When creating PKNail we wanted to make things easier on ourselves. The product grew organically from our architectural surveying business. When you’ve repeated the same task enough times, or if you missed a crucial step or measurement that would require you to back to the field, etc. you think there must be a better way. Just like when you make the jump from 2D to 3D you thought, there must be a better way to communicate with my clients, coordinate views, coordinate disciplines, and here it is. Revit is increasingly becoming that better way. Use it however you want, it’s a tool, you can use it communicate visually with your clients if that’s what you need it for or use it to coordinate construction; your choice but it helps. PKNail allows you to quickly and accurately capture existing buildings digitally, either just the exterior for energy modeling or to start your as-built documentation.
On a recent conference call to discuss our pilot with Autodesk, one of the attendees said something like this:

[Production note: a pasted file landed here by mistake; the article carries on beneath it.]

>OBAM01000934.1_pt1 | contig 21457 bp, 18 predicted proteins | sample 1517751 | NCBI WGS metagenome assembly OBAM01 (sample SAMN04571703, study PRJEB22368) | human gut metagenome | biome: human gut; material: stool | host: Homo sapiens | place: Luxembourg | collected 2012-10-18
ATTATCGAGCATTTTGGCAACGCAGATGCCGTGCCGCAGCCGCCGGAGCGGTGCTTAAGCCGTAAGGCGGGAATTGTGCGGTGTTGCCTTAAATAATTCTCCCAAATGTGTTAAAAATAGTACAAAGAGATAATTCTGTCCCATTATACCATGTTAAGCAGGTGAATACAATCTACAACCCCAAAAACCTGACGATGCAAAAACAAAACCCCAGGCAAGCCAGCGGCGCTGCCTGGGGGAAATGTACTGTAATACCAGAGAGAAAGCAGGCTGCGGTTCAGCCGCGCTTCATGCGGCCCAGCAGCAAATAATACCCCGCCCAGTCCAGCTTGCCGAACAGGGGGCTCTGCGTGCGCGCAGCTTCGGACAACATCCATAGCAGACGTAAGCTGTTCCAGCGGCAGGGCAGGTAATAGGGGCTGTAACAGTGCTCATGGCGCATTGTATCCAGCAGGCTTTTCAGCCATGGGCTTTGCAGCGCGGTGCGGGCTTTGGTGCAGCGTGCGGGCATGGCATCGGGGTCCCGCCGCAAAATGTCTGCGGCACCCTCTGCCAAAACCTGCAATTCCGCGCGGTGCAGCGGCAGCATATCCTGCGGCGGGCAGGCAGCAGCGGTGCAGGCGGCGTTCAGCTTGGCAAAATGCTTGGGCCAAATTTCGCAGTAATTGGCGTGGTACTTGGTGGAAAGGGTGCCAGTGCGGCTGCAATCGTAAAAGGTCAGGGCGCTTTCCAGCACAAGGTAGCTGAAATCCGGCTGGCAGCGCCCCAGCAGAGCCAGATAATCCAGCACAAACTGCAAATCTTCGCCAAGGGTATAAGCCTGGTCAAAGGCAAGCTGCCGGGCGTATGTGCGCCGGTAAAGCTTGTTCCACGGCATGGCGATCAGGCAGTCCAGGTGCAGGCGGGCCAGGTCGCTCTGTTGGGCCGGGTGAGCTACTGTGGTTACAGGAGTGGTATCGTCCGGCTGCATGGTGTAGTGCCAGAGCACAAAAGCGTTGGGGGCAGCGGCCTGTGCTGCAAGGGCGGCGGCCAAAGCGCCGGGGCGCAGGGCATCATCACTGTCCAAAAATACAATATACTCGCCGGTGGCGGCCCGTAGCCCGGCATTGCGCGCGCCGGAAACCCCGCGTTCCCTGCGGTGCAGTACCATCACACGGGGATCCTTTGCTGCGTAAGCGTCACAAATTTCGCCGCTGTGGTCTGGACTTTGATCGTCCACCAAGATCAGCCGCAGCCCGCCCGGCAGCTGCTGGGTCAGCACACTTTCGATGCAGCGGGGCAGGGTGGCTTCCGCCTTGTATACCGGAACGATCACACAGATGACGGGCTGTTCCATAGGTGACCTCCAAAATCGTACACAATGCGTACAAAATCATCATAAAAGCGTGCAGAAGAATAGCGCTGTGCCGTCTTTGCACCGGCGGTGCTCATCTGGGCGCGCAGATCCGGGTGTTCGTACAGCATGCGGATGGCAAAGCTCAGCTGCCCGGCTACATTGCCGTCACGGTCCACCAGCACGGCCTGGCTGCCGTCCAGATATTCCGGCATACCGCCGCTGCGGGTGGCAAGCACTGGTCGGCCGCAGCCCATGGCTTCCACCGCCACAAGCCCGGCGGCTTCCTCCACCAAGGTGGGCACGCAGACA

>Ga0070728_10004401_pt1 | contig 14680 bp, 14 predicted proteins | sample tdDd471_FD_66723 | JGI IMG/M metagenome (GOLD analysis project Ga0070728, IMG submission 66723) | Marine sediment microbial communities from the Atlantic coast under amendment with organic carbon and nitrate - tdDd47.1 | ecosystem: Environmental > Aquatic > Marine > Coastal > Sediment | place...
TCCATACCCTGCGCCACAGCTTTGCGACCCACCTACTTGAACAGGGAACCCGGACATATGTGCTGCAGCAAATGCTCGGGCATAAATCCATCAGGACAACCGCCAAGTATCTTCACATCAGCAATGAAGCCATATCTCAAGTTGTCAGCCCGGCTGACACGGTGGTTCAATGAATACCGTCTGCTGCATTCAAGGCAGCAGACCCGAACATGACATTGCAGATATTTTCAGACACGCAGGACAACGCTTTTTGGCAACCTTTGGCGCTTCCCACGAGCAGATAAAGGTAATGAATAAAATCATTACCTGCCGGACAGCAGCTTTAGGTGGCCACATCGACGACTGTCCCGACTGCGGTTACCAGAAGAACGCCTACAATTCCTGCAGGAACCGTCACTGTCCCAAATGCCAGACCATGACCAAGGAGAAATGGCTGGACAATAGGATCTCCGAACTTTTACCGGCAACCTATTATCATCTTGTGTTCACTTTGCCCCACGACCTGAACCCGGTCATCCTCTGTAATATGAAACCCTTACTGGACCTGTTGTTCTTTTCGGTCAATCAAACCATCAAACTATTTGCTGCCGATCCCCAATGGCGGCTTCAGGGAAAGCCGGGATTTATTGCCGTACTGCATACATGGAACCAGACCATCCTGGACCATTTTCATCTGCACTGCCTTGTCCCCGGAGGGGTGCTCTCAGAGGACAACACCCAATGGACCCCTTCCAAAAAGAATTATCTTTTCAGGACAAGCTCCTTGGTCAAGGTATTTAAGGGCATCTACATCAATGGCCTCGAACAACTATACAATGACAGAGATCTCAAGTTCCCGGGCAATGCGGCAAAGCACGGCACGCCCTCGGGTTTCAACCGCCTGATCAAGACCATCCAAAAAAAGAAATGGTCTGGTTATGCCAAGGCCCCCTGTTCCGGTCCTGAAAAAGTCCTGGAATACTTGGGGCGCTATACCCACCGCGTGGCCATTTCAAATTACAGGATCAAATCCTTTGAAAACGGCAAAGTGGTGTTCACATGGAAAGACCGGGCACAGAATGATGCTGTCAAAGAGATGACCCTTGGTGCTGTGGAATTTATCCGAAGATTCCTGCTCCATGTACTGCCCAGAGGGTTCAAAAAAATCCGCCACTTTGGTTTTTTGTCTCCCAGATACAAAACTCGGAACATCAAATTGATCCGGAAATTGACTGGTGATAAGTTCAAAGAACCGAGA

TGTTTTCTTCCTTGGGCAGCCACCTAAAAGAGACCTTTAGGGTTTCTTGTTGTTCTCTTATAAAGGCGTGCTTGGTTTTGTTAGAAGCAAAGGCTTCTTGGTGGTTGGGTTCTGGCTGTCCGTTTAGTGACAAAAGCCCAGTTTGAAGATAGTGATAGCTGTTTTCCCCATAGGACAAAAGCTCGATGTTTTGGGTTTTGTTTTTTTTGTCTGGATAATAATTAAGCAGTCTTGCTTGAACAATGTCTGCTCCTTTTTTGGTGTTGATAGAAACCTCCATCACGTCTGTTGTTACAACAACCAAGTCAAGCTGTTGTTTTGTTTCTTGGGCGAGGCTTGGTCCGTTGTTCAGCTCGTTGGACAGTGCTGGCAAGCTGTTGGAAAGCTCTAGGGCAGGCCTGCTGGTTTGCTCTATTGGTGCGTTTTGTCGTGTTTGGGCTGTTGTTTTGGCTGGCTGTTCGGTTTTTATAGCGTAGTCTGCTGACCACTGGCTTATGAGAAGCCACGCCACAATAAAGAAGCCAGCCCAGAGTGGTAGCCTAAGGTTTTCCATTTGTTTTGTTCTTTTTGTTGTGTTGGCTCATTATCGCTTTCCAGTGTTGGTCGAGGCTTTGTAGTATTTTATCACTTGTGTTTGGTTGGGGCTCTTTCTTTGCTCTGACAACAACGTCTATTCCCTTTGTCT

“So you simplified the GUI to automate the tasks you need when surveying and allowed for the wireless capture of data to minimize key stroking”
Well, I don’t know if I would say it exactly like that, but yeah, that’s what we did, and I added that we created a workflow and process that squeezes the surveying knowledge of our organization into the software so people can be a success right out of the box. We wanted to take something simple, point and shoot distance meters, very simple and marry it with something that can be infinitely complex, 3D BIM authoring tools as in Revit, and in turn try to make that simple. Measure a wall/build a wall, window, levels, etc. We call this PPLT (Point to Point Laser Technology). So until we got robots doing this stuff we can never take away the human element from what we do, and so, let’s make just make it easier, faster, better, much like the $6 million dollar man.
One of the tougher issues and part of any surveyors work flow is to capture non-orthogonal (i.e. angled) geometry correctly the first time. This increases in importance if the angles are played throughout the building and especially if they are part of the exterior. In order to help users capture a building’s geometry in Revit while in the field PointKnown has incorporated triangulation and a close room function as part of our PKNail Building Surveying Software. Having the Disto drive Revit allows quicker data capture and increased accuracy. And while many of us might want to be watching videos of the beach in August I still included the process here as well.